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Fetal death in a previous pregnancy

It is important to clarify whether an autopsy was performed on the fetus, and if so, to know what the findings were. It is also important to check whether chromosome analysis (karyotype) was performed on both the mother's and the father's blood, and if so, what the results were. In addition, tests for excessive clotting tendency (blood clotting) should be carried out. Once these tests have been completed, it should be possible to give an accurate assessment of the cause of death and whether the parents might be at increased risk for recurrence in subsequent pregnancies.

The family should be referred to their physician and/or a genetic institute in order to determine whether it is necessary to perform special tests before or during another pregnancy. If there is a family history of recurrent miscarriage (2 or more) or intrauterine fetal death, the parents are strongly advised to undergo chromosome analysis.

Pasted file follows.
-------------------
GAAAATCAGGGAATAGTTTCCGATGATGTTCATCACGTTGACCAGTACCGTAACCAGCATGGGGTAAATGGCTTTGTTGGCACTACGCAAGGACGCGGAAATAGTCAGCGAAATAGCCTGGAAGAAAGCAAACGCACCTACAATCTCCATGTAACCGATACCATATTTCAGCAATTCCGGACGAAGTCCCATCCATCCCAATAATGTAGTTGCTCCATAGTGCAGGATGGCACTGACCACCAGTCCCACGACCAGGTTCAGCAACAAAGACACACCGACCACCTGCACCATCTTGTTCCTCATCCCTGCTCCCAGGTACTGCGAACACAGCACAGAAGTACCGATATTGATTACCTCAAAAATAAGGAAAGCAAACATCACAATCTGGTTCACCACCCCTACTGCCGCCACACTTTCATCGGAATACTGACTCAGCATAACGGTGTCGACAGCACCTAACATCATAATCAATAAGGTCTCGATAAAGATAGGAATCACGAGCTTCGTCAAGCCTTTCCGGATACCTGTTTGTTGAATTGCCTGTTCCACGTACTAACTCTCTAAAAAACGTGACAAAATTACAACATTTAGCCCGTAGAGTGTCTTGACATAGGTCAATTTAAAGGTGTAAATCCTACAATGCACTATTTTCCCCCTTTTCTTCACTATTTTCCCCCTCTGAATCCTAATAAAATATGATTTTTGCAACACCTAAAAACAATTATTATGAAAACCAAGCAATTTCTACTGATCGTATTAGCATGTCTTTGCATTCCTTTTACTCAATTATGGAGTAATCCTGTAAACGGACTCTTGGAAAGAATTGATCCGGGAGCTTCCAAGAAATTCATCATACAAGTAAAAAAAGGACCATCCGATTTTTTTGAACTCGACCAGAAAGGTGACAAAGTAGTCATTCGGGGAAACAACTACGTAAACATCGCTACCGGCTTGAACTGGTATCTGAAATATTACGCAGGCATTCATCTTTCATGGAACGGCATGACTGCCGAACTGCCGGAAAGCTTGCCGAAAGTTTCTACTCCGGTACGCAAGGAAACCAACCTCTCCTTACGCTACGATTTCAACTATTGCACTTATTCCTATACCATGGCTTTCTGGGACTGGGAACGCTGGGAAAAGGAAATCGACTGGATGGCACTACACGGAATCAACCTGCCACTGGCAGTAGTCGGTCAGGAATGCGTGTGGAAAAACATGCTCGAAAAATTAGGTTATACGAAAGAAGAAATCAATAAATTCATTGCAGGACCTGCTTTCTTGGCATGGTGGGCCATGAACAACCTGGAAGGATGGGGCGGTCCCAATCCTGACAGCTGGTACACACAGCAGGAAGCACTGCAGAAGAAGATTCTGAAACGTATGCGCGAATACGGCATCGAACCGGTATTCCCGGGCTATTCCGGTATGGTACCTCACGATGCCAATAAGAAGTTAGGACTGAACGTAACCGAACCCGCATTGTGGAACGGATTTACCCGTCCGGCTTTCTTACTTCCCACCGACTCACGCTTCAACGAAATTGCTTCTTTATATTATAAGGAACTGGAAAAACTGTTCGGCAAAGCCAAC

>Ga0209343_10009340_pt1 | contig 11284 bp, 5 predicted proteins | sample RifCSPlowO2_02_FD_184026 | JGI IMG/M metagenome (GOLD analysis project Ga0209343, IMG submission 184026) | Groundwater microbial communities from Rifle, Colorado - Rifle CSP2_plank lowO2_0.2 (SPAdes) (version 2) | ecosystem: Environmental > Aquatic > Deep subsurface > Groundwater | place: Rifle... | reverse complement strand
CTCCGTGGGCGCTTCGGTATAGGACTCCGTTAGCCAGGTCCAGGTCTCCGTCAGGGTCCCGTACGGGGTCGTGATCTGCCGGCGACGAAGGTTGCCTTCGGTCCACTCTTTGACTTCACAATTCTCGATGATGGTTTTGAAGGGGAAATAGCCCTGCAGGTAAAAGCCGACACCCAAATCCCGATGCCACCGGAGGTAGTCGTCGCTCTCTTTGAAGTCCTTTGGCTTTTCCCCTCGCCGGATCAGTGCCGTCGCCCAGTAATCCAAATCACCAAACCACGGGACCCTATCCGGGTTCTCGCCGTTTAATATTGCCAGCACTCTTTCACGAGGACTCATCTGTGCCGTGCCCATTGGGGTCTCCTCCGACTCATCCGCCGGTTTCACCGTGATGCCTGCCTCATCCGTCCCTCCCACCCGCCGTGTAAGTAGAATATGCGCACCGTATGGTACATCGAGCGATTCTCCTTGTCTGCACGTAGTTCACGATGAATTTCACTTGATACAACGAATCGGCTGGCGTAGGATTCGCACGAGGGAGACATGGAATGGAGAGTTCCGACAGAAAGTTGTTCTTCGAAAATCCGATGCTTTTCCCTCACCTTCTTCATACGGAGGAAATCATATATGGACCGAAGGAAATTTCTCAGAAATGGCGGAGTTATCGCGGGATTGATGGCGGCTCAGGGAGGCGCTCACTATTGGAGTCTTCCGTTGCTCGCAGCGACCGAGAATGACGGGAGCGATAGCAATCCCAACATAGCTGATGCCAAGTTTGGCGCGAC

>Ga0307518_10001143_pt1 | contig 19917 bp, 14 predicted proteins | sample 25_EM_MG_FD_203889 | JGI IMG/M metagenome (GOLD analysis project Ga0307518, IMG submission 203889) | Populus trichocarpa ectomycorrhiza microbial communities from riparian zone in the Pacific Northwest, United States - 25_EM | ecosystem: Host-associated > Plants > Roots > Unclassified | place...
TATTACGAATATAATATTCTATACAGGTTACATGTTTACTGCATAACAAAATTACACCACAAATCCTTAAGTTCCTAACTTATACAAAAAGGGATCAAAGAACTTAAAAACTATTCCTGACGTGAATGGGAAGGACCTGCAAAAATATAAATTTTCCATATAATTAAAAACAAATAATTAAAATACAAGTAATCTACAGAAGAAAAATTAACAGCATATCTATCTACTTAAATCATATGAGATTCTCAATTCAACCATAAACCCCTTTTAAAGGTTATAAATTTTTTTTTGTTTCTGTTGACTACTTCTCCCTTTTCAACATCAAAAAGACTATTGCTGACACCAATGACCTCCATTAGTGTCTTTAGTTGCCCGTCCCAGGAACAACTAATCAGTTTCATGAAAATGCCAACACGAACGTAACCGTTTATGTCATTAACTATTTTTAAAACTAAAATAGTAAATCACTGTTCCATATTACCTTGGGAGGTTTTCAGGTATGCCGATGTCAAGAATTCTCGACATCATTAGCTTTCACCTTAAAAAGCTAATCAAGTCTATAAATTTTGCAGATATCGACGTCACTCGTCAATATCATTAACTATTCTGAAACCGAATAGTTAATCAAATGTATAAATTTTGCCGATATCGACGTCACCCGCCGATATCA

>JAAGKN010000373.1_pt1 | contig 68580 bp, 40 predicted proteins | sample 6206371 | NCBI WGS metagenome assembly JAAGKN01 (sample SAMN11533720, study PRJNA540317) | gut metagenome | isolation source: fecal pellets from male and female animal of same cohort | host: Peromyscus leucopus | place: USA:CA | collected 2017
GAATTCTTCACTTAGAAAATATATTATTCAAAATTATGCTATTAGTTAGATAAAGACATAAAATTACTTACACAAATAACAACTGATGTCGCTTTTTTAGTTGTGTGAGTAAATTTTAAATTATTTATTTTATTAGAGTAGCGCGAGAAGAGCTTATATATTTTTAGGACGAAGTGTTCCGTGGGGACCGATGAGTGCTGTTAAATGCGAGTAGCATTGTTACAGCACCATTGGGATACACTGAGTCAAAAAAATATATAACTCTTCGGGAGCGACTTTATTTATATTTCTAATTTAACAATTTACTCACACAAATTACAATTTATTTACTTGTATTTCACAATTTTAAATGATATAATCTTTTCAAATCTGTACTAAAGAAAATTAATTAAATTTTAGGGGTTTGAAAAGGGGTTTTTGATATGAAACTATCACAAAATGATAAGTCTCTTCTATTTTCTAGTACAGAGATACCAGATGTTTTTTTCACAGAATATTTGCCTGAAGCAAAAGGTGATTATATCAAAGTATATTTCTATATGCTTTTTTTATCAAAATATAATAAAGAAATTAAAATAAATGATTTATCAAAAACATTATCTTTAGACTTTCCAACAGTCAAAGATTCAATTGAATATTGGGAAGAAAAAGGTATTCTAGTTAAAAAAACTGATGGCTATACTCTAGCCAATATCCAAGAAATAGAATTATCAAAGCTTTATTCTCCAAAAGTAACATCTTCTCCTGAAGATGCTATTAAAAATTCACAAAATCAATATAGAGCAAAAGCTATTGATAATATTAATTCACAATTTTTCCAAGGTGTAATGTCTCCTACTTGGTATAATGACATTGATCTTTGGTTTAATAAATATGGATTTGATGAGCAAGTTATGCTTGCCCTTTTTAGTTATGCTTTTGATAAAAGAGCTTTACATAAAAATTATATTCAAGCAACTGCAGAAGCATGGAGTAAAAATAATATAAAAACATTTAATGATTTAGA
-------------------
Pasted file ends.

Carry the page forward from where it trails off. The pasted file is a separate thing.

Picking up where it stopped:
In most cases of intrauterine fetal death the cause is unknown and in such cases it can be assumed that it is non-genetic. However, one cause that is genetic is a genetic predisposition for an increased blood clotting tendency in the mother. It is possible to test the mother for this condition, and if it is found, an anti-clotting drug such as aspirin, etc., is administered.
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